alexa High-throughput quantitation of amino acids in rat and mouse biological matrices using stable isotope labeling and UPLC-MS MS analysis.
Chemical Engineering

Chemical Engineering

Journal of Chromatography & Separation Techniques

Author(s): Takach E, OShea T, Liu H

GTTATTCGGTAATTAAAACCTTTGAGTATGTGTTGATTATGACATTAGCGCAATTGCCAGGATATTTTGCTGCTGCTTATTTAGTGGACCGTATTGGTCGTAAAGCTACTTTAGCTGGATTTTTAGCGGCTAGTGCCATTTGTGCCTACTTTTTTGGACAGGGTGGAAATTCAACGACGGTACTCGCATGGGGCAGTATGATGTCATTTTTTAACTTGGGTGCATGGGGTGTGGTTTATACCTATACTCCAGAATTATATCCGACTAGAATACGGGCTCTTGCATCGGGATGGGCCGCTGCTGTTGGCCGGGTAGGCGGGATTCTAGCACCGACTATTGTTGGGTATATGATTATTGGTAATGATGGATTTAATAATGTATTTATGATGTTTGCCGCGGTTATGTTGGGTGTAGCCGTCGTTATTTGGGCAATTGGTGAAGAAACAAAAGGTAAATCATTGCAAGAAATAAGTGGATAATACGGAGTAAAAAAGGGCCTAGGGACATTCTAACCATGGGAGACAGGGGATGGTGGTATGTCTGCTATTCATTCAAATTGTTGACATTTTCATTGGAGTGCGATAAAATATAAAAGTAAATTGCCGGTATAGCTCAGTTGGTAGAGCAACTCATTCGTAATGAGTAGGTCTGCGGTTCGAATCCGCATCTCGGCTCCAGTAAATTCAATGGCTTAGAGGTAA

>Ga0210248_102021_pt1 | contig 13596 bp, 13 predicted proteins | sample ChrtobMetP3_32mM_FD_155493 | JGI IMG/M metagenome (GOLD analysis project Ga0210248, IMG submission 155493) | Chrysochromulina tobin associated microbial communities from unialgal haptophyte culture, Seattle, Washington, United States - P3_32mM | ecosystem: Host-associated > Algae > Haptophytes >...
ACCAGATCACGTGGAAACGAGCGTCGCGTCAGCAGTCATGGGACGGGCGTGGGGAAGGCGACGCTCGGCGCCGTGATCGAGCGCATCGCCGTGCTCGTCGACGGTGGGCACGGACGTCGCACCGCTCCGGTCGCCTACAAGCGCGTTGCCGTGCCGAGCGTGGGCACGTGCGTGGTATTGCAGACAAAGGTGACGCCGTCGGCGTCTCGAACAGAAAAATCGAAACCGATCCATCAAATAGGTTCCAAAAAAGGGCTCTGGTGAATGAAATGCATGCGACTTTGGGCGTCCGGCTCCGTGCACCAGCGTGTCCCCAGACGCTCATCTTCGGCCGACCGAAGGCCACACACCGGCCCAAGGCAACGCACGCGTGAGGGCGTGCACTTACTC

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Abstract Quantifying amino acids in biological matrices is typically performed using liquid chromatography (LC) coupled with fluorescent detection (FLD), requiring both derivatization and complete baseline separation of all amino acids. Due to its high specificity and sensitivity, the use of UPLC-MS/MS eliminates the derivatization step and allows for overlapping amino acid retention times thereby shortening the analysis time. Furthermore, combining UPLC-MS/MS with stable isotope labeling (e.g., isobaric tag for relative and absolute quantitation, i.e., iTRAQ) of amino acids enables quantitation while maintaining sensitivity, selectivity and speed of analysis. In this study, we report combining UPLC-MS/MS analysis with iTRAQ labeling of amino acids resulting in the elution and quantitation of 44 amino acids within 5 min demonstrating the speed and convenience of this assay over established approaches. This chromatographic analysis time represented a 5-fold improvement over the conventional HPLC-MS/MS method developed in our laboratory. In addition, the UPLC-MS/MS method demonstrated improvements in both specificity and sensitivity without loss of precision. In comparing UPLC-MS/MS and HPLC-MS/MS results of 32 detected amino acids, only 2 amino acids exhibited imprecision (RSD) >15\% using UPLC-MS/MS, while 9 amino acids exhibited RSD >15\% using HPLC-MS/MS. Evaluating intra- and inter-assay precision over 3 days, the quantitation range for 32 detected amino acids in rat plasma was 0.90-497 μM, with overall mean intra-day precision of less than 15\% and mean inter-day precision of 12\%. This UPLC-MS/MS assay was successfully implemented for the quantitative analysis of amino acids in rat and mouse plasma, along with mouse urine and tissue samples, resulting in the following concentration ranges: 0.98-431 μM in mouse plasma for 32 detected amino acids; 0.62-443 μM in rat plasma for 32 detected amino acids; 0.44-8590μM in mouse liver for 33 detected amino acids; 0.61-1241 μM in mouse kidney for 37 detected amino acids; and 1.39-1,681 μM in rat urine for 34 detected amino acids. The utility of the assay was further demonstrated by measuring and comparing plasma amino acid levels between pre-diabetic Zucker diabetic fatty rats (ZDF/Gmi fa/fa) and their lean littermates (ZDF/Gmi fa/?). Significant differences (P<0.001) in 9 amino acid concentrations were observed, with the majority ranging from a 2- to 5-fold increase in pre-diabetic ZDF rats on comparison with ZDF lean rats, consistent with previous literature reports. Copyright © 2014 Elsevier B.V. All rights reserved. This article was published in J Chromatogr B Analyt Technol Biomed Life Sci and referenced in Journal of Chromatography & Separation Techniques

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